How to Play Touch Football

Touch football is played with the aim of moving the ball towards the opponents score line by running and passing the ball backwards to your team mates.

There are no tackles, instead, when an attacking player with the ball is touched by an opponent, they perform a roll-ball.

What Do I Need?


That’s it!

No padding.
No shin-guards.
No mouth-guards.
No helmets.

At the social-level, Touch is one of the cheapest team sports that you can play because all you need to play is a pair of shoes and a shirt!

Think you’re ready to play touch football?
Click here to see where you can get started!

Here's some touch football basics:


A "touch" is contact on any part of the body between the player in possession of the ball and a defending player.

A touch includes contact on the ball, hair or clothing and may be made by either the defending player or the player in possession.

Roll-ball A "rollball" is the normal act of bringing the ball into play following a touch or a change of possession.

To perform a rollball:

  1. Face your opponent's scoreline and stand parallel to the sidelines
  2. Place the ball on the ground
  3. Step over the ball or roll it backwards (no more than 1 metre)

You do not need to use your foot to roll the ball. The ball must pass on the inside of your supporting foot.

The defending team can move forward once the Acting Half makes contact with the ball.

The Half

The "acting half", "dummy half", or just "the half", is the player who takes possession of the ball behind the player who performs a rollball.

The half may run with the ball but cannot score or be touched, otherwise their team loses possession.

Passing The player in possession may deliver the ball to another onside attacking player by "passing" the ball to them.

The ball may be passed, flicked, knocked, thrown or otherwise delivered to any other onside attacking player provided the pass leaves the player's hands in a backward direction.

An attacking player cannot deliberately pass the ball into an opposition player.

Try (Scoring)

A "try" is the result of an attacking player, in possession of the ball (who is not the half), placing the ball on or over the team's attacking scoreline prior to being touched by a defender.

Each try is worth 1 point, however some competitions award 2 points if a female player scores.


A "penalty" is awarded by the referee when a player or team infringes the rules.

When a penalty is awarded, possession of the ball is given to the non-offending team, and they are instructed to take a tap on the mark indicated by the referee. In most situations, the mark for the tap will be where the infringement occurred.

Common penalties include:

  • Forward Pass
  • Late Pass (passing the ball after being touched)
  • Offside

A "tap" is used to start play at the beginning of a match, to restart play after half-time, to restart play after a Try has been scored, or to restart play after a penalty is awarded.

To take a tap:

  1. Place the ball on the ground, at the mark indicated by the referee
  2. Release the ball
  3. Tap the ball with your foot (don't let it go more than 1 metre)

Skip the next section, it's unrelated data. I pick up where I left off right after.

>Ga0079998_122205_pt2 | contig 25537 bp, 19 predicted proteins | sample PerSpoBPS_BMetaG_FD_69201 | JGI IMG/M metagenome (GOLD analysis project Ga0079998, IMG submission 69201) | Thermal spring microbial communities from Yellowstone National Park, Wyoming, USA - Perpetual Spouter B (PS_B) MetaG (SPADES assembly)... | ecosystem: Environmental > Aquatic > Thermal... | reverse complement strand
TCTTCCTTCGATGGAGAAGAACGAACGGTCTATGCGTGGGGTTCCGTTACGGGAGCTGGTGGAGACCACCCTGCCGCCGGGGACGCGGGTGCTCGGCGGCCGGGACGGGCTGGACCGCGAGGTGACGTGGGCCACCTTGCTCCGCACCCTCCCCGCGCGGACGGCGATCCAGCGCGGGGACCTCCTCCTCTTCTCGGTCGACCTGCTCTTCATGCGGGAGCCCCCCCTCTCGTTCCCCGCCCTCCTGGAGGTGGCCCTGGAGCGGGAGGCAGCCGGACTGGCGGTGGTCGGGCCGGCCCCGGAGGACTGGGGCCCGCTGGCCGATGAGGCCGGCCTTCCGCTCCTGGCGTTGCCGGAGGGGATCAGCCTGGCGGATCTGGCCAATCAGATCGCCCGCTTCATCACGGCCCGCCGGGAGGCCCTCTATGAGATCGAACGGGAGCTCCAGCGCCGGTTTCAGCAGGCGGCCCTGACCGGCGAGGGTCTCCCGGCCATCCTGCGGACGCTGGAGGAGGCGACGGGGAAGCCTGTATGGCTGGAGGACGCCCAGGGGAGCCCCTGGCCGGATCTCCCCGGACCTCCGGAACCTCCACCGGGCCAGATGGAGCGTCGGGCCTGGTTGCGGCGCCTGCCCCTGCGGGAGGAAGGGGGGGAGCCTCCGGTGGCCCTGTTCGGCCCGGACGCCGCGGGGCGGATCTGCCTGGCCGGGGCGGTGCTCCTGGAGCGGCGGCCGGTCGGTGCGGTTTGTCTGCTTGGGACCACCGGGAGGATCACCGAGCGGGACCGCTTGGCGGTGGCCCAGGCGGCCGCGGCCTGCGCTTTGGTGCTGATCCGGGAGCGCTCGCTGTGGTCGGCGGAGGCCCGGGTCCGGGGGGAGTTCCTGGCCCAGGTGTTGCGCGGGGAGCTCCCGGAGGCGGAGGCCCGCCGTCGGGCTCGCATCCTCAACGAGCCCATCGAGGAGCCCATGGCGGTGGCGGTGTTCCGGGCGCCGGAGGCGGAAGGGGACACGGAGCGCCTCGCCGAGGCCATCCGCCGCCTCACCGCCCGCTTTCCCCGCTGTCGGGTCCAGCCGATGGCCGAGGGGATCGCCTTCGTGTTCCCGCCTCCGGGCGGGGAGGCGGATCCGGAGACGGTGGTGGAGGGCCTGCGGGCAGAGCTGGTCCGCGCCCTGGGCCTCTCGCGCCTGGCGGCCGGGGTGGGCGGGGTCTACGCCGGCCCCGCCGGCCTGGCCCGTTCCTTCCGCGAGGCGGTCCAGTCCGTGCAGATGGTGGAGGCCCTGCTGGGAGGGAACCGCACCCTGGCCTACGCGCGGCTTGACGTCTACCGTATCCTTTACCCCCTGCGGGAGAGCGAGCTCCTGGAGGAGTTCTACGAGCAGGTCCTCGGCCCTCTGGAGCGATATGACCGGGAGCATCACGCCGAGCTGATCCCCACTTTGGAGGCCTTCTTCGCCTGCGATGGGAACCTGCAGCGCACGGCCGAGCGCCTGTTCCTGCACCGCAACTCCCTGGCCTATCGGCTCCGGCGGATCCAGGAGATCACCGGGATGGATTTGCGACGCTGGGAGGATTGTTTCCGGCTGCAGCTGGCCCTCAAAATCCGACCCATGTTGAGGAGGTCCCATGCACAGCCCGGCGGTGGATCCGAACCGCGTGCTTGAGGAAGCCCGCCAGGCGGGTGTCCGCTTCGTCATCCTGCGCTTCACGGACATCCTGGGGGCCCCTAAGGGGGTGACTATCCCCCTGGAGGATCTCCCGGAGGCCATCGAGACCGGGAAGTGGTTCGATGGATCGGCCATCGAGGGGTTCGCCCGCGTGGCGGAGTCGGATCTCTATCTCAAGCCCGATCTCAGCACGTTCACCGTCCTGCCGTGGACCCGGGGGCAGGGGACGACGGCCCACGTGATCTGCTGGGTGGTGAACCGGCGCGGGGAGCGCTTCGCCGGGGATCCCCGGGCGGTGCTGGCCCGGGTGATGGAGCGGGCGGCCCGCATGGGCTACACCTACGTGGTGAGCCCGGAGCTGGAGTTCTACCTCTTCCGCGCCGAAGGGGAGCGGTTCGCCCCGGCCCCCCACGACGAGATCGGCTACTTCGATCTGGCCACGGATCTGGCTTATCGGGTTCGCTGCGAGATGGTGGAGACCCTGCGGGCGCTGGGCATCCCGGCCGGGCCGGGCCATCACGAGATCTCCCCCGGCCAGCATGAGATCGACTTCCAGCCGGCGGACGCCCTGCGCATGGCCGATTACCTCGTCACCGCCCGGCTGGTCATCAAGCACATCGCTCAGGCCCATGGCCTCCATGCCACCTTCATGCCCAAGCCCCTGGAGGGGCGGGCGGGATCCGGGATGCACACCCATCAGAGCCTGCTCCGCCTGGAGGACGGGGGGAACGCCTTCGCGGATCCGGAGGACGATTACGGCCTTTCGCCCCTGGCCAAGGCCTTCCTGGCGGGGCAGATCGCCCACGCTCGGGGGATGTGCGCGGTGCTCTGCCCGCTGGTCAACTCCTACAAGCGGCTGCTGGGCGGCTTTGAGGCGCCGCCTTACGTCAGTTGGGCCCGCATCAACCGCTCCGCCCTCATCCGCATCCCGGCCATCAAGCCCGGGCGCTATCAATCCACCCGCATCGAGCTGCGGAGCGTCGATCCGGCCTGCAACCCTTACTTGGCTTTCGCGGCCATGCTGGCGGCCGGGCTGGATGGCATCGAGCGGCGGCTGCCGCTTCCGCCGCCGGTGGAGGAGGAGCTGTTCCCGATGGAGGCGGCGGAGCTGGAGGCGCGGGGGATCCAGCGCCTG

4. Pick the ball up.

The defending team can move once you have tapped the ball.

Substitution / Interchange

A player on the field may be substituted with a replacement player from their own team at any point during the match.

To substitute correctly:

  1. The player leaving the field must enter the defined "interchange area" before the replacing player can leave.
  2. The replacement player must enter play in an onside position.

At no point should there be more than the allowed number of players on the field (normally 6). If the player does not leave the field before the replacement enters, the team may be penalised.

In a breakaway situation, players cannot interchange until the next touch is made.

Onside / Offside Defending Team

If a rollball is being performed by the attacking team, defending players must retire a distance of seven (7) metres from the mark where the touch was made.

If a tap is being performed by the attacking team, the defending team must retire at least 10 metres.

The referee will indicate where the defending team must retire to and defending players who do not retire the correct distance may be called "out of play" (or "offside") by the referee, and may be penalised if they interfere with the attacking play.

Attacking Team

An attacking player is considered offside if they are in front of the player in possession of the ball. Other than when their team is performing a tap, an attacking player can remain offside without penalty as long as they do not interfere with defending players.

Attacking Team The "attacking team" is the team which has possession of the ball or is gaining possession of the ball (after a changeover, penalty, etc.)
Defending Team The "defending team" is the team without possession of the ball.

A "drop-off" is a system used to determine a winner of a match if the scores are even at full-time. This usually only occurs during the finals series or where a game must have a winner and cannot be drawn.

In a drop-off, teams reduce their number of on-field players by two (2) players and play two (2) minutes of extra time to determine the winner. If the scores are still level, each team will lose one (1) more player and extra-time will continue until the next Try is scored.